Log in

Centre throws deprived Muslim youths lifeline

He was so eager to speak to me when I raised my fingers to call him.

“Yes, I saw you calling me. What can I say; I was told you are a journalist,” he said.

The nineteen-year-old Yahaya Bbale was so excited. Clad in an apple green T-shirt, brown jacket and black trousers, he was ready to share his story with me. Bbale was attending a function where more than 12 women in youth organizations from different countries such as Peru, India, Netherlands, among others, had visited the Muslim youth centre, in Kawempe division, that he belonged to.

Bbale is the first born in his family and has two other siblings. All children need motherly love; his siblings did not get it. His mother abandoned them when he was in senior three as soon as their father became penniless.

“My father was once a rich businessman but things changed. Our mother packed all her belongings and left us with our poor dad,” Bbale said.

And, the only words his mother said before she took her last steps from the house were: “I can’t stay in this house; where did your father take all the money he had?” he recalls.

Bbale says, at that moment, he couldn’t stop her angry mother from leaving with their younger sister whom she loved so much. In his mother’s absence, their father did not lose hope but looked after his three children at his home in Kawempe, a Kampala suburb.

At this point, Bbale was a student at Mumtaz SS, also in Kawempe. His father got small businesses where he would raise some little money for their school fees and home needs. In 2010, he sat for his O-level examinations and scored a second grade with aggregate 39.

The excitement was so much at home, Bbale being the first boy in the family to complete senior four, yet the conditions at home were dreadful. Later in 2011, the excitement evaporated when he failed to enroll for his A-levels.

“My father was getting poorer each day. He treasured me a lot but he did not have any money and our mother was also not lending a hand to him,” a sorrowful Bbale recalls.

Lost hope

As the situation worsened at home, his father came out to boldly tell him that it was now time for him to look after himself. He teamed up with his old friends who were also unable to go for further studies. The group was now made up of six boys.

These teenagers tried to hunt for menial jobs around the village, but all in vain. They later resorted to spending time on the streets chatting, playing cards, and smoking marijuana, amongst other vices, but never went to the extremes of committing crimes such as picking pockets, despite their miserable life.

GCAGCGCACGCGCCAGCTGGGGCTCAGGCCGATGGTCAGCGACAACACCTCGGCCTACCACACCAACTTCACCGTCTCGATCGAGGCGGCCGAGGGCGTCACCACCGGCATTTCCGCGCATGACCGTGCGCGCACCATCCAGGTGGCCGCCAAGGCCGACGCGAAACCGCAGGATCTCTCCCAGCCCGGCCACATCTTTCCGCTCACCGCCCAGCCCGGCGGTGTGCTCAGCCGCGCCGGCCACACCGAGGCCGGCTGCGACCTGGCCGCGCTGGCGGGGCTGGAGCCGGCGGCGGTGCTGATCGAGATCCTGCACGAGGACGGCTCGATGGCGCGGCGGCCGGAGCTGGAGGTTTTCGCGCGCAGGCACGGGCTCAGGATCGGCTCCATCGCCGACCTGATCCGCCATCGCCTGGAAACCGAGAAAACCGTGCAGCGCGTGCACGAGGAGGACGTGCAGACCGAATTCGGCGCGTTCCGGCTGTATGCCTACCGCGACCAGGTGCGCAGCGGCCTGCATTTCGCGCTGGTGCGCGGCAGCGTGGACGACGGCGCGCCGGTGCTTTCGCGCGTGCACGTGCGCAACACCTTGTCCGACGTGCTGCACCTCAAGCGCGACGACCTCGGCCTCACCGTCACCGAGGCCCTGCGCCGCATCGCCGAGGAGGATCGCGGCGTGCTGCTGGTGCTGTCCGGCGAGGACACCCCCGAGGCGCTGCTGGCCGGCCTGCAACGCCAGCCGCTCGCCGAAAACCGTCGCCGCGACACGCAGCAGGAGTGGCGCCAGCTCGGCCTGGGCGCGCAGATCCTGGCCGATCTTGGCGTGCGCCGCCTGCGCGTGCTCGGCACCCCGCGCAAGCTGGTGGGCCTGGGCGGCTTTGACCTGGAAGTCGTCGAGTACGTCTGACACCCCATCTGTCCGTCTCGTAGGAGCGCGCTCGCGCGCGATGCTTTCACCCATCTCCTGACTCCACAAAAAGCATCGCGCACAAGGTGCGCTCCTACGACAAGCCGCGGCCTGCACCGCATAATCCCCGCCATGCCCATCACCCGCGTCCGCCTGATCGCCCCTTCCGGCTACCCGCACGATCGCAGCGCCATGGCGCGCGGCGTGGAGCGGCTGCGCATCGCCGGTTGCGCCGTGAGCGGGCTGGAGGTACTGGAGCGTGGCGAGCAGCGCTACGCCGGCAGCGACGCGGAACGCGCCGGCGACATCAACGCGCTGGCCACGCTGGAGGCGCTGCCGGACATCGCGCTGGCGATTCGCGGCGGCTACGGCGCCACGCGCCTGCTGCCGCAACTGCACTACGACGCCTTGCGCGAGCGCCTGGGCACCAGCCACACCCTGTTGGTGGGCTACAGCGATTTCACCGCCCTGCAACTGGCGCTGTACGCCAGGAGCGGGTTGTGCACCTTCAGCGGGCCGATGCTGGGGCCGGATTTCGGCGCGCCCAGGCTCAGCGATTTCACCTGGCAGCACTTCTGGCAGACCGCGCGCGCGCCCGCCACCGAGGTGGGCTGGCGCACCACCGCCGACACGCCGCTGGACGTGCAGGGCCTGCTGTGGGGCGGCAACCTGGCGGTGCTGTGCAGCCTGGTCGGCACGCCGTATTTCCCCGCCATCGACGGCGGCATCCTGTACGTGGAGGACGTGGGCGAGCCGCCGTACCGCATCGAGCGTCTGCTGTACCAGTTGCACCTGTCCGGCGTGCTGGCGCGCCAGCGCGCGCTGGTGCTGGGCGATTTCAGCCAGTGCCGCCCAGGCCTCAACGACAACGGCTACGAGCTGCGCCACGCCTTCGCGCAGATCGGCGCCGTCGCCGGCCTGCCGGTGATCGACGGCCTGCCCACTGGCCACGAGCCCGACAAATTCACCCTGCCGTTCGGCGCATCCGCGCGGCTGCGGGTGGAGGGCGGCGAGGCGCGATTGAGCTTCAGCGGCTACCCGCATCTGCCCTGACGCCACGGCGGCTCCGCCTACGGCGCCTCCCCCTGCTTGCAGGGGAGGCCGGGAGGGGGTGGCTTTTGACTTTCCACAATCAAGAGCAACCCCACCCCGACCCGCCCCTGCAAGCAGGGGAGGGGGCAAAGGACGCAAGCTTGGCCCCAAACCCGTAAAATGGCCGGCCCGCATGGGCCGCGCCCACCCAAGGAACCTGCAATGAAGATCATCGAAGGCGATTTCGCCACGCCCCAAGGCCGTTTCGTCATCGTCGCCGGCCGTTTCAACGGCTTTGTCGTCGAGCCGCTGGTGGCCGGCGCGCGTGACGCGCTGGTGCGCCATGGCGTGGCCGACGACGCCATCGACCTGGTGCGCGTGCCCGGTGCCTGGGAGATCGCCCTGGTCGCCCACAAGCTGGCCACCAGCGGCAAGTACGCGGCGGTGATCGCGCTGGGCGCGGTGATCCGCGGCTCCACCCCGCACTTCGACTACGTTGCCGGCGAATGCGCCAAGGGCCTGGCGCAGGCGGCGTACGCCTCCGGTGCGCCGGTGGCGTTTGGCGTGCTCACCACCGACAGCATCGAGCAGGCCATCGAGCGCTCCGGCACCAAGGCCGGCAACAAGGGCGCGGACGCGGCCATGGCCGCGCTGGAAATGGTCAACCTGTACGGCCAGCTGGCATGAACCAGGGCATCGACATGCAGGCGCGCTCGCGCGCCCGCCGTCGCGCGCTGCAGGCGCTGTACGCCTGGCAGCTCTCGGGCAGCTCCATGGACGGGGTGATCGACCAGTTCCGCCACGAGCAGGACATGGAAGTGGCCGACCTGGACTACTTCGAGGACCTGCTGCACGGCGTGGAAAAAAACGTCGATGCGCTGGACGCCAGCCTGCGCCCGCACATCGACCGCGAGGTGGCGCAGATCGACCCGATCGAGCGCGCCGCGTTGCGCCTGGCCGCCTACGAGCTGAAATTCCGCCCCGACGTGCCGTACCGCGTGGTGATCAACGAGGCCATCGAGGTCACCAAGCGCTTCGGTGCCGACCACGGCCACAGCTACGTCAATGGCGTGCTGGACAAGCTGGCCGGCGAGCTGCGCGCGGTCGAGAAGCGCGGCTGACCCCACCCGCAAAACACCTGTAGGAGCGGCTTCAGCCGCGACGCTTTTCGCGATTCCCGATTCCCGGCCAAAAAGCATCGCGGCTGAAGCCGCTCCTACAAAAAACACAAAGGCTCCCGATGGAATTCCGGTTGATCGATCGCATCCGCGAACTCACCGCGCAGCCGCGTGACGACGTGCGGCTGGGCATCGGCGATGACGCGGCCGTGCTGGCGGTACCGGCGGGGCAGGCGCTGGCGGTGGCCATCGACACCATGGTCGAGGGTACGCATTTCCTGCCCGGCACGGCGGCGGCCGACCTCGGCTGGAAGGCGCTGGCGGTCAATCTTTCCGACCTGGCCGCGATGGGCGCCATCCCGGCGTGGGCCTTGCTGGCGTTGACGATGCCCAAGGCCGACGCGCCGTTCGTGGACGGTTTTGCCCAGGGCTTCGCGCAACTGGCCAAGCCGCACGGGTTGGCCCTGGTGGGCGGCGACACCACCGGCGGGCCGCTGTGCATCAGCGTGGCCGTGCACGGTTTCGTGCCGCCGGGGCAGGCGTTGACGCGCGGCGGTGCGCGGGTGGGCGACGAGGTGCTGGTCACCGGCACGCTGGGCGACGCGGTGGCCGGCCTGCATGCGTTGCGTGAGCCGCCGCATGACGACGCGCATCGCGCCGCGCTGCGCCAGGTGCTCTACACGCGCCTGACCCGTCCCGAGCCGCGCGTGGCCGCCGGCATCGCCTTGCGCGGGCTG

Bbale later met an upcoming music artiste who introduced him to several other musicians who offered him work. But the musicians, whose names he didn’t want to divulge, were only offering him Shs 1,000, yet they knew he was desperately poor.

“I and other boys climbed on the stages to throw bandanas to their fans as they performed, and if any musician had grudges with another, we also helped them in their fights, and sometimes we were seriously beaten,” Bbale narrates.

“Even when a show ended very deep in the night, they would drive and dump us in town and just throw us Shs 1,000 or a Shs 500 coin.”

He added that moving at night exposed him to many girls who engaged him in sexual intimacy and gave him money in return. At the tender age of 17, he had no option but yield to their proposals due to the biting poverty.

Bbale would rarely go back home and mostly slept by the roadside or at friends’ homes.

Back to school

With the failure of getting what he wanted, Bbale finally returned home and his poor father took him back in. Early 2012, a clan meeting was convened and his father was requested to take him back to school because the clan regarded him a nuisance and a shame to them.

“I almost cried when my father sold his plot of land in the village to get me some money. Not that I did not want to go back to school, but this was his only remaining asset…,” he said.

Bbale enrolled at Buganda Royal Institute in Mengo and did a certificate in Electrical Installation where he completed the course successfully, and his dad declared that this was now the last thing he could offer.  In mid-January 2013, while moving around Kawempe, he met a lady who identified herself as Hajjat Shamim Nabbale.